New parents spend more on fruits and vegetables

July 8, 2019
Written By:
Nardy Baeza Bickel

Healthy food selection. Shopping bag full of fresh vegetables and fruits. Image credit: iStock

ANN ARBOR—New parents spend more money on fresh fruits and vegetables than before having children, according to a new University of Michigan study that indicates this key moment in parents’ lives could be used to create interventions that support healthier eating habits.

“When people become parents, they may be more likely to change their eating habits,” said lead author Betsy Cliff, who recently received her doctoral degree from the Department of Health Management and Policy at the U-M School of Public Health. “This period could be a good target for programs that encourage greater produce consumption.”

According to the study published in the Journal of Nutrition Education and Behavior, the proportion of the grocery budget spent on fruit increased by 21% and the proportion spent on vegetables increased by 10%  compared to before they were parents. The higher spending on fruits and vegetables was due to an increase in money spent on fresh produce; there was no meaningful changes in expenditures of canned or frozen produce.

When researchers looked closer, they found this increase was only seen in middle and higher income families, those earning 185% above the poverty level (or above $39,000 for a family of three in 2019).

“The effect is driven by higher income households. Lower income households are not changing their produce purchases when they become parents,” Cliff said. “This difference in produce purchases based on income shows one potential source of disparities in nutrition and could contribute to health consequences down the line.”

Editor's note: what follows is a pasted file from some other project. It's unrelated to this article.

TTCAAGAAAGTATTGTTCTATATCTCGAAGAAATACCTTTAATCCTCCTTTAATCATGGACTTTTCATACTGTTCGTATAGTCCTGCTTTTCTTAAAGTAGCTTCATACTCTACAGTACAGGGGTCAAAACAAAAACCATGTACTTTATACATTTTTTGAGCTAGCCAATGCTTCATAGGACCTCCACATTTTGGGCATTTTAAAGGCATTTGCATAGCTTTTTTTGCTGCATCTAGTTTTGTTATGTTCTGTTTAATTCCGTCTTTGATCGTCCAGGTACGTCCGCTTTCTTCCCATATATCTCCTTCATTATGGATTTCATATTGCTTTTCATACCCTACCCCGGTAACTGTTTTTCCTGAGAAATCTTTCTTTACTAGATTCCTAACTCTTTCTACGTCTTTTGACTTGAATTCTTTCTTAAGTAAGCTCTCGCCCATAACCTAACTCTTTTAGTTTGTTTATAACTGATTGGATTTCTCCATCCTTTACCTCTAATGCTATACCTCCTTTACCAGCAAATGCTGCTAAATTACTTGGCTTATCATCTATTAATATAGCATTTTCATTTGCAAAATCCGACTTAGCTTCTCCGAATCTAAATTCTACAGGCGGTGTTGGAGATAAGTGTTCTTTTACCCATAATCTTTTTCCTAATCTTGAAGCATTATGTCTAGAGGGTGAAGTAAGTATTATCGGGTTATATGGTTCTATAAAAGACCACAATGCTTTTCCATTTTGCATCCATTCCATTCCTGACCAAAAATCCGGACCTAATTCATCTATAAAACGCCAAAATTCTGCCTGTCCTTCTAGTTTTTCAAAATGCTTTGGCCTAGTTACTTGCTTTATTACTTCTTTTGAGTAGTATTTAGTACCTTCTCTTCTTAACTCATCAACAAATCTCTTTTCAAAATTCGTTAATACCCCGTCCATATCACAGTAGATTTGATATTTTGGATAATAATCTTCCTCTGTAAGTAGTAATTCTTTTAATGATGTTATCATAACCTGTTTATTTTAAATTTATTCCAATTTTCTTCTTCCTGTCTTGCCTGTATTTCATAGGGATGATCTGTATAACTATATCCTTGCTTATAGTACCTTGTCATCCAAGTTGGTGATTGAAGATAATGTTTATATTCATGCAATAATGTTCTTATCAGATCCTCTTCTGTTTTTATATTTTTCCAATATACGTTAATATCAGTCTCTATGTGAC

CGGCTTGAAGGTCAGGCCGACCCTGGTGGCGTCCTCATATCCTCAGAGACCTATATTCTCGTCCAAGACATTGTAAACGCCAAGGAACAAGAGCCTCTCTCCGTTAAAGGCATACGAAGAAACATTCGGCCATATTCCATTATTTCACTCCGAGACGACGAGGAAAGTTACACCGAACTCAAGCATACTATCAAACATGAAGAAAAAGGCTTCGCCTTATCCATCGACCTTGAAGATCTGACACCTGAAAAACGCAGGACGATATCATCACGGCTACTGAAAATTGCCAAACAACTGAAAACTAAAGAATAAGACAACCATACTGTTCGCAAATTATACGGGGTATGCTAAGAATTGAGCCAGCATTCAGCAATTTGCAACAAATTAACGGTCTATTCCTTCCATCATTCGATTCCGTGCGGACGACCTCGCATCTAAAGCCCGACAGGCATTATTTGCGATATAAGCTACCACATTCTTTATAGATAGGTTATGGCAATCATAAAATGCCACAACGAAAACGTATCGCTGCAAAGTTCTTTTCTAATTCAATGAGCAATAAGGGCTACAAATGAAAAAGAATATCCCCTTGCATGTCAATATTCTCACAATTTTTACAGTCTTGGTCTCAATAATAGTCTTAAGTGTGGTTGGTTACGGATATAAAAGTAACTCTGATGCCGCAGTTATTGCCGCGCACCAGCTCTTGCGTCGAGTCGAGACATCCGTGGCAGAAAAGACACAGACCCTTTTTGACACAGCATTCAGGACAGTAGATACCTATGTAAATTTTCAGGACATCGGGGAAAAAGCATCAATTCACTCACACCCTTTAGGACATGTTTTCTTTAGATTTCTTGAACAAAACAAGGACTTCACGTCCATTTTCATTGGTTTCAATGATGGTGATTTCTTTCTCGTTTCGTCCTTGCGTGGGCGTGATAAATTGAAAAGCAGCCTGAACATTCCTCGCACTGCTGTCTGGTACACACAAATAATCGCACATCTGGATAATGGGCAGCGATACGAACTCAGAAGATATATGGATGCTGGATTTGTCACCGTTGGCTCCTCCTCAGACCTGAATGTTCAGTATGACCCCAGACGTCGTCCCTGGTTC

Marketing and public health

Cliff said while taking a marketing class, she came across literature pointing out that some companies could predict when people are pregnant based on the purchases they make. For example, the article noted that if someone goes from purchasing scented to unscented lotion she might be pregnant. The discussion centered on shaping people’s preferences based on where they are in their lives.

“I was thinking about that and wondering if it could apply to a public health context, too,” she said. “Food purchases are some of the most consistent purchases we make in our lives and I was wondering if there was a habitual change at pregnancy—at your first child because it’s such a huge change—that we might be able to leverage for better public health.”

For the study, the researchers used a large nationally representative sample called Nielsen Homescan Consumer Panel dataset. Every year, data from between 40,000 to 60,000 households nationwide are collected from panelists that use at-home scanners to record their purchases. Nielsen also collects number of children, race/ethnicity, household income and other demographic information.

The study looked at participants from 2007 to 2015 who were most likely to become parents, and included data from 21,939 households of adults ages 25-49.

Product codes were supplied by Nielsen and used to categorize each scanned purchase as grocery, and then further categorized as type of produce and storage mechanism (fresh, canned, frozen, other). In all, 73,672 observations were included in the study.

In the 508 households that became new parents, researchers found that they increased the percentage of their budget that they spent on produce to 12%, up from 10%.

Cliff said while there are some limitations to the study—they could track what people are buying but not what people are actually eating, for example—she hopes the findings will help others come up with interventions for parents, regardless of their socioeconomic status.

“For the lower-income households, they’re going through some similar life changes as the higher-income households are,” she said. “One interesting next step would be to figure out why their produce expenditure is not changing.”

Senior author Julia Wolfson, U-M assistant professor in health management and policy, agreed.

“Pregnancy is a key life event, and we know that pregnancy and the first 1,000 days of life are critical for establishing a healthy trajectory,” she said. “Food, and fruits and vegetables in particular, are particularly important during those early years.

“The results from this study highlight the importance of continuing to invest in programs and policies that help low-income households access fruits and vegetables, particularly during pregnancy and immediately following the birth of a child.”

Tarlise Townsend, a joint doctoral student in the departments of Health Management and Policy and Sociology, is also an author of the study.

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